Tim Bulkeley notes in a recent comment that a Dead Sea Scrolls scholar has suggested that some of the extra-biblical prayers attested at Qumran might be added to the liturgical repertoire of churches (or synagogues) today. The remark is not off-base. I will prove it in this post.
The Hodayot, a fascinating collection of Qumran thanksgiving psalms preserved in multiple copies, would be a logical place to begin, but I will put that off for another time. One of the first people to comment on this blog was Julie Hughes. She had just finished her dissertation at the time, which has since been published:
Hughes, Julie A. Scriptural Allusions and Exegesis in the Hodayot. Studies on the Texts of the Desert of Judah- STDJ 59. Leiden: Brill, 2006.
The volume is a fine addition to research on the Hodayot, right up there with the monographs of Bonnie Pedrotti Kittel and Carol Newsom. For an introductory bibliography on the Hodayot, see that of Aryeh Amihay, who nevertheless fails to list Newsom’s essential volume:
Newsom, Carol A. The Self as Symbolic Space: Constructing Identity and Community at Qumran. Studies on the Texts of the Desert of Judah 52. Leiden: Brill, 2004.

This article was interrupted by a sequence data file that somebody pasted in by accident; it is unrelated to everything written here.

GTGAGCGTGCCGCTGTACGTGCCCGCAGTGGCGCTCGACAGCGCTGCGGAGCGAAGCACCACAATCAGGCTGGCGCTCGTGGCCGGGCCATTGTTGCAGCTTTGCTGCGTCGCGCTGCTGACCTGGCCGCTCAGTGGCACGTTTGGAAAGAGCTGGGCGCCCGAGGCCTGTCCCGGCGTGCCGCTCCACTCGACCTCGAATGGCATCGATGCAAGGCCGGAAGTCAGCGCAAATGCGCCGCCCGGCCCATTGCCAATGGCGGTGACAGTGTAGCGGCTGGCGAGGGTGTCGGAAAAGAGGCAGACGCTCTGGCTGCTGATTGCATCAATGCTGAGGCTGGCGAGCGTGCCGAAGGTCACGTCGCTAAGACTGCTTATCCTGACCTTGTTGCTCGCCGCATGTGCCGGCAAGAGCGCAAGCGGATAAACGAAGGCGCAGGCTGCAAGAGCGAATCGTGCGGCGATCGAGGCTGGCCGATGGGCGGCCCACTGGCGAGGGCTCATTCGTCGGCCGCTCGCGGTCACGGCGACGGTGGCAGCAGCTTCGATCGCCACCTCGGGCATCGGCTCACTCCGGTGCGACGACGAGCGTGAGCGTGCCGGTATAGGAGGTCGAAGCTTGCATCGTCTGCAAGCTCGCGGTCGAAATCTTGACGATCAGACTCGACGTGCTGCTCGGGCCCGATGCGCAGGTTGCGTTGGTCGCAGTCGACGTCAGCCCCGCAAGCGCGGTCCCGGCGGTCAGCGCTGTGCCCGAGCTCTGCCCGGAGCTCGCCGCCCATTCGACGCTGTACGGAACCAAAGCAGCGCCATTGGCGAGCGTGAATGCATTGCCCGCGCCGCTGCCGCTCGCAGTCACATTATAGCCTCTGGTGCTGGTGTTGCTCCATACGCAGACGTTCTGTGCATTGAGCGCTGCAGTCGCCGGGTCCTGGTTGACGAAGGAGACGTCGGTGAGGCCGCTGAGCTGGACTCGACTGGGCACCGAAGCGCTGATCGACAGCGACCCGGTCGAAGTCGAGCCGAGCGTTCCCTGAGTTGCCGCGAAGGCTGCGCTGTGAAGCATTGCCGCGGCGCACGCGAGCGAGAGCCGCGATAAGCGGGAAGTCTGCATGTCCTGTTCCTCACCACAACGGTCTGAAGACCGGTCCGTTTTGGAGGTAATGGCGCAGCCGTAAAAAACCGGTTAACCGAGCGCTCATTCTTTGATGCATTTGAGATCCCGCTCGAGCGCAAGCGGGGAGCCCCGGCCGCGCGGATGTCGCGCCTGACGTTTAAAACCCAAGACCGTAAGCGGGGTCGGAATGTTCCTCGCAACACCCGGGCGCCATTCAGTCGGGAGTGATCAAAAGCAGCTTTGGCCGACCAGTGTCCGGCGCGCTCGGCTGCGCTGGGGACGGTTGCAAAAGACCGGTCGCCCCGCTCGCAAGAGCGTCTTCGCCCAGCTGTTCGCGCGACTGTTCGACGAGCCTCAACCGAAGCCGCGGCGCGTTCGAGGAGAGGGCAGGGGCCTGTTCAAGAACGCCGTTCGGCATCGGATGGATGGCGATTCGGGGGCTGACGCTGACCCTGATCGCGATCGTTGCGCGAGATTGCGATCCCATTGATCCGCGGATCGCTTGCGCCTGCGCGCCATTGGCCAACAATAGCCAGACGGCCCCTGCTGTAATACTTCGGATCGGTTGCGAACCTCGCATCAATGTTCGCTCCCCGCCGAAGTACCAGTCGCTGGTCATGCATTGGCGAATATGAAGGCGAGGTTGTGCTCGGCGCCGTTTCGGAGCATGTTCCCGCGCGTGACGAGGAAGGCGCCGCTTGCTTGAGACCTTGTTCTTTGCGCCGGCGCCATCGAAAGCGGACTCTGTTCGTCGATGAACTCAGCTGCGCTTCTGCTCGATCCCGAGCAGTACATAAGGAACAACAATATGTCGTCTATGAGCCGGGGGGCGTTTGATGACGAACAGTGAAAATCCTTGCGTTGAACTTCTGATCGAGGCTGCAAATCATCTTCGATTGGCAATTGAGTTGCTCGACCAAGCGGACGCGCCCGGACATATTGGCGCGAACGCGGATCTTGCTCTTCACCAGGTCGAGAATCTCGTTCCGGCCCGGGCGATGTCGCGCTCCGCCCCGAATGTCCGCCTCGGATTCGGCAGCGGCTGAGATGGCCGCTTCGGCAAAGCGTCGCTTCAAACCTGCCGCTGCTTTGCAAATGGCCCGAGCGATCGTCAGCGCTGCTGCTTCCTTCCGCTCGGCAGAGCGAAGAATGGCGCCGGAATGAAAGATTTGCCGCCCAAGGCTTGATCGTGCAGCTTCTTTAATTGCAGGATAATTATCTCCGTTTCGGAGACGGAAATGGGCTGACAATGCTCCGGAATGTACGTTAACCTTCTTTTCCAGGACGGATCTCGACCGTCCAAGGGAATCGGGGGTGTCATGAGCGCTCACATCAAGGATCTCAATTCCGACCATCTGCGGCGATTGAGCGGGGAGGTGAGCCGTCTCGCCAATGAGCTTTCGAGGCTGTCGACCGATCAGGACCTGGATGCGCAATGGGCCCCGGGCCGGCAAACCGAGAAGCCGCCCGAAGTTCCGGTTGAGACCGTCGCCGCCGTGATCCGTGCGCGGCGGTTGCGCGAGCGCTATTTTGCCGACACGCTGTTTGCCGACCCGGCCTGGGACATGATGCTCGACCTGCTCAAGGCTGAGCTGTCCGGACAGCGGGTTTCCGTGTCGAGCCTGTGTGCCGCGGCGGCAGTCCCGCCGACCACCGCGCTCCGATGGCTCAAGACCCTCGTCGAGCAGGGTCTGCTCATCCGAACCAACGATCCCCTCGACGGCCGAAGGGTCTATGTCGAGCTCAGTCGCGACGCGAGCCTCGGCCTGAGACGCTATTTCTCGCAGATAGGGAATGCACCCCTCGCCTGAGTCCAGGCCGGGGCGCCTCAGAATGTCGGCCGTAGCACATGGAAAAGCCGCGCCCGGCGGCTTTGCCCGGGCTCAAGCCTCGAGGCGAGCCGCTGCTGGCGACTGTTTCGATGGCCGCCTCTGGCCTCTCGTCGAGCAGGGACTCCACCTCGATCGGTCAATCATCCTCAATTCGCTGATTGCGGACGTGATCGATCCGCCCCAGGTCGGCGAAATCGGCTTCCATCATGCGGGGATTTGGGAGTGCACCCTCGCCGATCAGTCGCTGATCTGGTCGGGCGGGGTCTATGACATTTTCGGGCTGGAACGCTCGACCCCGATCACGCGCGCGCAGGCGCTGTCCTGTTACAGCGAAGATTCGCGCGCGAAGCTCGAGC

In the future, I will show how the text model of ancient Hebrew poetry I have developed applies to the Hodayot.
The text I introduce here is known as 4QBeatitudes. The beauty of its measured cadences is redolent. The web of its parallelisms is carefully constructed. The feminine hypostasis referred to in it is חוכמה ‘wisdom’ which is equated with תורה ‘instruction,’ as in Ben Sira 14:20-15:10. Four lines beyond the text reproduced below, Wisdom directly apostrophizes her students, as she does in Proverbs 8:32: “[And] now, O sons, listen . . .” (4Q525 f2ii+3:12). I present the best preserved portion of Fragment 2, one of 24 fragments that have reached us.
4QBeatitudes reads as if it were meant to be the spiritual manifesto of those who resisted the ban on adherence to Torah law under Antiochus Epiphanes IV. The ban was an impolitic reaction to violent resistance by religious nationalists to the Hellenization of Judah by another faction. Hellenization, albeit in less extreme forms, nevertheless continued after independence was won.
The prosody and texture of 4QBeatitudes is akin to that of examples of highly structured mashal poetry attested in the Bible, e.g., Psalms 111-112. The rule of “twos and threes” is instantiated throughout. The poetry is formatted accordingly. The translation I offer is my own.
For text and translation, go here.
 Ben Sira 14:20-15:10 is mistranslated, alas, in every modern translation (in accordance with the Greek): 14:20-27 and 15:1-10 are joined by כי ‘for’ in the Hebrew, which subordinates 15:1-10 to 14:20-27.